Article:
1. Innovation – When there is external pressure put upon the individual to achieve a specific goal within a given time, the individual generally conforms and accepts the traditional norm or deviates and denies it. Additionally, sometimes it accepts the goal or the social expectations but innovates the way or process to attain that specific means. For instance, earning bread and butter for themselves and their family is a major responsibility of a person. Traditionally, one would gain an education and work or operate a business to accomplish it. But some individuals unable to achieve their means or finding it difficult to follow the said path deviate and innovate their ways of earning money which might not be acceptable to society. An example of this would be theft.
  1. RitualismRitualism can be defined as a way in which individuals reject their social values and goals. They don’t conform or deny and deviate from them. They simply reject those goals and don’t consider them as their ultimate goal. This is not a negative form of deviance since people are not rebelling and engaging unconventionally. For them, the goal might not be as important as labelled by society. In ritualism, individuals tend to work hard as they would to reach their goals and attain values without actually bothering and caring about the result. They are complacent and okay with not achieving their means. A most common example of deviance is visible in the career choices of people. Some people work hard day and night in huge corporations just so they can earn more and more money, whereas some people work hard not so that they can gain more money but rather to find happiness, satisfaction, contentment and passion in their work.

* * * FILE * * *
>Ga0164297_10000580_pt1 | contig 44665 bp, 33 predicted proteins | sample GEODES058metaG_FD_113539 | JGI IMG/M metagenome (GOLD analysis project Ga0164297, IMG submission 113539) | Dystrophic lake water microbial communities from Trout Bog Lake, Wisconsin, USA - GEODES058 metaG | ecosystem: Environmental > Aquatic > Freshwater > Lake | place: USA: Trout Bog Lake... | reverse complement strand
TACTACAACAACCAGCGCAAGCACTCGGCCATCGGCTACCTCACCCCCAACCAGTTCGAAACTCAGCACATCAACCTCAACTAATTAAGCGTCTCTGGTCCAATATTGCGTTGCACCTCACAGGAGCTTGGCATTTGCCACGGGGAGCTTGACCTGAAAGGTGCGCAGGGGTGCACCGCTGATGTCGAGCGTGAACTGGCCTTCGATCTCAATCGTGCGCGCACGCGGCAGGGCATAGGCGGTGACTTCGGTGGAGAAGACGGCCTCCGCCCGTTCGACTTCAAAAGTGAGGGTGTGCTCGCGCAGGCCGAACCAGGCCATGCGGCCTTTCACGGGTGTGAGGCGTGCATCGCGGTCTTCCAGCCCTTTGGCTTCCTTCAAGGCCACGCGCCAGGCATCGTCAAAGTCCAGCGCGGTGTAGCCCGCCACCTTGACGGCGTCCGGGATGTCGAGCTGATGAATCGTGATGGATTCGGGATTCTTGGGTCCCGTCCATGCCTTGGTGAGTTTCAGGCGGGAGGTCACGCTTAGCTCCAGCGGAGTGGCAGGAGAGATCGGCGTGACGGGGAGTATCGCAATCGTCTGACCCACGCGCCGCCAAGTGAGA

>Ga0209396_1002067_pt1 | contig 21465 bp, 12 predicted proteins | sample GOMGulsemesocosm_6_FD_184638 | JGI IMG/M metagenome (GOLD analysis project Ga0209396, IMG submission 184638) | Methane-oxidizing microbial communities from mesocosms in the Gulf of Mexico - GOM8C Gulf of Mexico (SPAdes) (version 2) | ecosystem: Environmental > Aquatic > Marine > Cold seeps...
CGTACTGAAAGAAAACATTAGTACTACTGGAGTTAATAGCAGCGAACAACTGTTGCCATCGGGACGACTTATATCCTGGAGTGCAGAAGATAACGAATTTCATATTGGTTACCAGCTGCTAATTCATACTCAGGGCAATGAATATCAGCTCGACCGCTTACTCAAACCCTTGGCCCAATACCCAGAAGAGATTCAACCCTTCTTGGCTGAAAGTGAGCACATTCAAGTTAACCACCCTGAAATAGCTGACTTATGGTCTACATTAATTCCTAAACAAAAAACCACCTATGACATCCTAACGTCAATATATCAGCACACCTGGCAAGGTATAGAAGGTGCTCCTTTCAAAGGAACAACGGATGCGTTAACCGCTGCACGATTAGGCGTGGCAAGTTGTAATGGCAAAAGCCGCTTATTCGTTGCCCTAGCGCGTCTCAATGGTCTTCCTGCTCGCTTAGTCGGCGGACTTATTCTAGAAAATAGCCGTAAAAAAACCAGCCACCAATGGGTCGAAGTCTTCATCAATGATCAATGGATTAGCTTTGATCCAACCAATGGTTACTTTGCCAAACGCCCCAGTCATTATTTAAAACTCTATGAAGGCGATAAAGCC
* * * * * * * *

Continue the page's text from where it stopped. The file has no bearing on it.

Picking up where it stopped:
1. Retreatism – Sometimes individuals develop the urge to deny the social norms, values and conventional methods altogether. Rather than conforming to traditional values or innovating their aims and methods, they completely reject the normal way of life that is expected and accepted by society. They don’t choose any illegal form or way of life to achieve their means but simply deviate themselves from society. In other words, they drop out of society. Because they are so deeply ingrained in the conventional procedure, they are unable to break it. In this case, dropping out of society is the only way to solve their predicament. Hence, retreatism refers to the passive rejection of achieving success and living a respectable life. For instance, a bohemian is an individual who is considered to live an unconventional way of life by society and is considered deviant.